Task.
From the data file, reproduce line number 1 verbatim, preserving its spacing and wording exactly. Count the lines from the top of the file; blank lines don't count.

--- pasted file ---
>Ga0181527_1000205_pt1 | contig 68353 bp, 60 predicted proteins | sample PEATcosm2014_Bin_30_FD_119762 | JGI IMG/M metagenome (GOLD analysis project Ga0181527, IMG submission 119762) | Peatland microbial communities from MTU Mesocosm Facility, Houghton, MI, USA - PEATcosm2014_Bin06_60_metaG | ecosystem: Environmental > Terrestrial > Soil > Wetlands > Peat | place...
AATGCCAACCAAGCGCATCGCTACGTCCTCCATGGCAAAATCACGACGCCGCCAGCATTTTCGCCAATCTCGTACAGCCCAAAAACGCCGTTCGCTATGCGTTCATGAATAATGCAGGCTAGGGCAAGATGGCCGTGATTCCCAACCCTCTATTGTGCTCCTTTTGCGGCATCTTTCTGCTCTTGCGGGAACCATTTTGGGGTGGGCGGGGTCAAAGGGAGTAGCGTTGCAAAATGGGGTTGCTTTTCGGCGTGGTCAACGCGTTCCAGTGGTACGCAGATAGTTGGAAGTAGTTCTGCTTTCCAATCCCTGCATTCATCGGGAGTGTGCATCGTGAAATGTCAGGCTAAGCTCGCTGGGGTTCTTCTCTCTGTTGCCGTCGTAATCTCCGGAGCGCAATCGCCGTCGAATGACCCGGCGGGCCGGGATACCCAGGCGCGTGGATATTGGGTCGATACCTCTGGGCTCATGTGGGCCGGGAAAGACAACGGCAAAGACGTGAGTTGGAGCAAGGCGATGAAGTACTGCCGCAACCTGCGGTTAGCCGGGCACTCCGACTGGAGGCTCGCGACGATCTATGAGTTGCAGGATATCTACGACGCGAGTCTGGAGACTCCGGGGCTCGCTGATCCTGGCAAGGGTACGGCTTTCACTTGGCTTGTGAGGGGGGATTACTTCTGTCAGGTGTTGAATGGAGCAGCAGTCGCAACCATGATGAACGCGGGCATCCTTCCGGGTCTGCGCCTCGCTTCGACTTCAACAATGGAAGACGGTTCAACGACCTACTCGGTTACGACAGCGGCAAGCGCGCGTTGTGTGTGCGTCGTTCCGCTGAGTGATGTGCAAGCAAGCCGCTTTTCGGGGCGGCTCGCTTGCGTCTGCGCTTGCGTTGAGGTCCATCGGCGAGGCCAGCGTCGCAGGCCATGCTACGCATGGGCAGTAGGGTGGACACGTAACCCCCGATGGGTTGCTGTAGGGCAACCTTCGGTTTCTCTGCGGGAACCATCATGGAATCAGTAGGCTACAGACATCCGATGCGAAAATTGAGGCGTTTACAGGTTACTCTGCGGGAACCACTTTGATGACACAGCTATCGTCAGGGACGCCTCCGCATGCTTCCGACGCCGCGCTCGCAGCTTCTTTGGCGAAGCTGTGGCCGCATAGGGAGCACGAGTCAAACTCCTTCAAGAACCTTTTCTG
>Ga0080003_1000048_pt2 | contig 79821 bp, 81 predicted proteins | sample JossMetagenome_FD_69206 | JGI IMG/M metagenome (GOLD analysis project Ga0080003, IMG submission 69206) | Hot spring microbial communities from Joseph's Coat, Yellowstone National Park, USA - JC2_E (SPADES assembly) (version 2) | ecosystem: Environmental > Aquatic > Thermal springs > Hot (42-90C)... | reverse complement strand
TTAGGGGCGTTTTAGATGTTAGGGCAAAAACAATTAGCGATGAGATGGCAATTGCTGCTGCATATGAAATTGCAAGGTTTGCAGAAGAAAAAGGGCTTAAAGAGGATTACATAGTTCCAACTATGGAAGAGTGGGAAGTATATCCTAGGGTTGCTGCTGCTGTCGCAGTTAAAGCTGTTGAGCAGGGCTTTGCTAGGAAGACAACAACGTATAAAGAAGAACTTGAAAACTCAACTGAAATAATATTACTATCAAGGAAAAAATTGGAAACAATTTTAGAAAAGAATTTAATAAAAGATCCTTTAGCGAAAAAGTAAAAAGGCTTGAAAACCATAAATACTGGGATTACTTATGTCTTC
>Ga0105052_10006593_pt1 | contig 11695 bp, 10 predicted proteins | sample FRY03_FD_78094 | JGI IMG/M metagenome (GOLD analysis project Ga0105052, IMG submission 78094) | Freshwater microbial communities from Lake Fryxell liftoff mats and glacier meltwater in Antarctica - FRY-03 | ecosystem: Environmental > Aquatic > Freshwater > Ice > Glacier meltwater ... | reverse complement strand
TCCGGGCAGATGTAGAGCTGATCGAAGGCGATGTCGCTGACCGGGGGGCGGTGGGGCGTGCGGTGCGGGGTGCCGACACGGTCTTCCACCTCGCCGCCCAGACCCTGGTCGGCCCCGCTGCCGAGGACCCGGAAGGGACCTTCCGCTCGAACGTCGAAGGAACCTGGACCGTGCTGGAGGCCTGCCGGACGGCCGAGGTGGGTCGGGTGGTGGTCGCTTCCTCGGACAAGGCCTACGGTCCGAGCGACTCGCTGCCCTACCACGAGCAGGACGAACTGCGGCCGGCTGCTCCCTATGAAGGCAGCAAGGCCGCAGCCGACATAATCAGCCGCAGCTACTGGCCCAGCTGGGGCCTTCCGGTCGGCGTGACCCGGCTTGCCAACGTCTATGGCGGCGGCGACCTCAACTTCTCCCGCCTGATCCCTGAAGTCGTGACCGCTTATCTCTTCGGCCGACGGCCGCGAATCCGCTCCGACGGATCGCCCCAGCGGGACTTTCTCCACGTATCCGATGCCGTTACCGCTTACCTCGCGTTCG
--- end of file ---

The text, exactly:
>Ga0181527_1000205_pt1 | contig 68353 bp, 60 predicted proteins | sample PEATcosm2014_Bin_30_FD_119762 | JGI IMG/M metagenome (GOLD analysis project Ga0181527, IMG submission 119762) | Peatland microbial communities from MTU Mesocosm Facility, Houghton, MI, USA - PEATcosm2014_Bin06_60_metaG | ecosystem: Environmental > Terrestrial > Soil > Wetlands > Peat | place...